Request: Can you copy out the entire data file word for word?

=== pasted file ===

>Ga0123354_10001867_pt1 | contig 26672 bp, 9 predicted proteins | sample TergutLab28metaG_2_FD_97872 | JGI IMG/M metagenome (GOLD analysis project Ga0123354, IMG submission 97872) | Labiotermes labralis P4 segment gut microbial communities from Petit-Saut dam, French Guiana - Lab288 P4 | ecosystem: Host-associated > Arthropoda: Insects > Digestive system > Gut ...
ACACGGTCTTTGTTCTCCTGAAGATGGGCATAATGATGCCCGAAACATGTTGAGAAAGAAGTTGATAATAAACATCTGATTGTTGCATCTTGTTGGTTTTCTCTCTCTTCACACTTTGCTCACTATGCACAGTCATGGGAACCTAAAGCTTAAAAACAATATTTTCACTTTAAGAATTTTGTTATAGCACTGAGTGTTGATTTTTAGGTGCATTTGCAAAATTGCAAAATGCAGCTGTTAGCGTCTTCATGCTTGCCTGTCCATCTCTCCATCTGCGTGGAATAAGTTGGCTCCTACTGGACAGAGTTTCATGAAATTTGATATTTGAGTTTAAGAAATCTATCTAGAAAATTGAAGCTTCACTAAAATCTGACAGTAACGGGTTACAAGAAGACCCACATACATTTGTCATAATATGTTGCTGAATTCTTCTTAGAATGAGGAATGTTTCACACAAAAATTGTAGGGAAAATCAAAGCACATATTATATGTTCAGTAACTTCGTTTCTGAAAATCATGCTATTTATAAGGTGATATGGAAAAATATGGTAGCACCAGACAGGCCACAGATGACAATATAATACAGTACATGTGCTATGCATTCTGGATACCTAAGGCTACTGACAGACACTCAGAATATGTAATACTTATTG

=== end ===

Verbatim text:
>Ga0123354_10001867_pt1 | contig 26672 bp, 9 predicted proteins | sample TergutLab28metaG_2_FD_97872 | JGI IMG/M metagenome (GOLD analysis project Ga0123354, IMG submission 97872) | Labiotermes labralis P4 segment gut microbial communities from Petit-Saut dam, French Guiana - Lab288 P4 | ecosystem: Host-associated > Arthropoda: Insects > Digestive system > Gut ...
ACACGGTCTTTGTTCTCCTGAAGATGGGCATAATGATGCCCGAAACATGTTGAGAAAGAAGTTGATAATAAACATCTGATTGTTGCATCTTGTTGGTTTTCTCTCTCTTCACACTTTGCTCACTATGCACAGTCATGGGAACCTAAAGCTTAAAAACAATATTTTCACTTTAAGAATTTTGTTATAGCACTGAGTGTTGATTTTTAGGTGCATTTGCAAAATTGCAAAATGCAGCTGTTAGCGTCTTCATGCTTGCCTGTCCATCTCTCCATCTGCGTGGAATAAGTTGGCTCCTACTGGACAGAGTTTCATGAAATTTGATATTTGAGTTTAAGAAATCTATCTAGAAAATTGAAGCTTCACTAAAATCTGACAGTAACGGGTTACAAGAAGACCCACATACATTTGTCATAATATGTTGCTGAATTCTTCTTAGAATGAGGAATGTTTCACACAAAAATTGTAGGGAAAATCAAAGCACATATTATATGTTCAGTAACTTCGTTTCTGAAAATCATGCTATTTATAAGGTGATATGGAAAAATATGGTAGCACCAGACAGGCCACAGATGACAATATAATACAGTACATGTGCTATGCATTCTGGATACCTAAGGCTACTGACAGACACTCAGAATATGTAATACTTATTG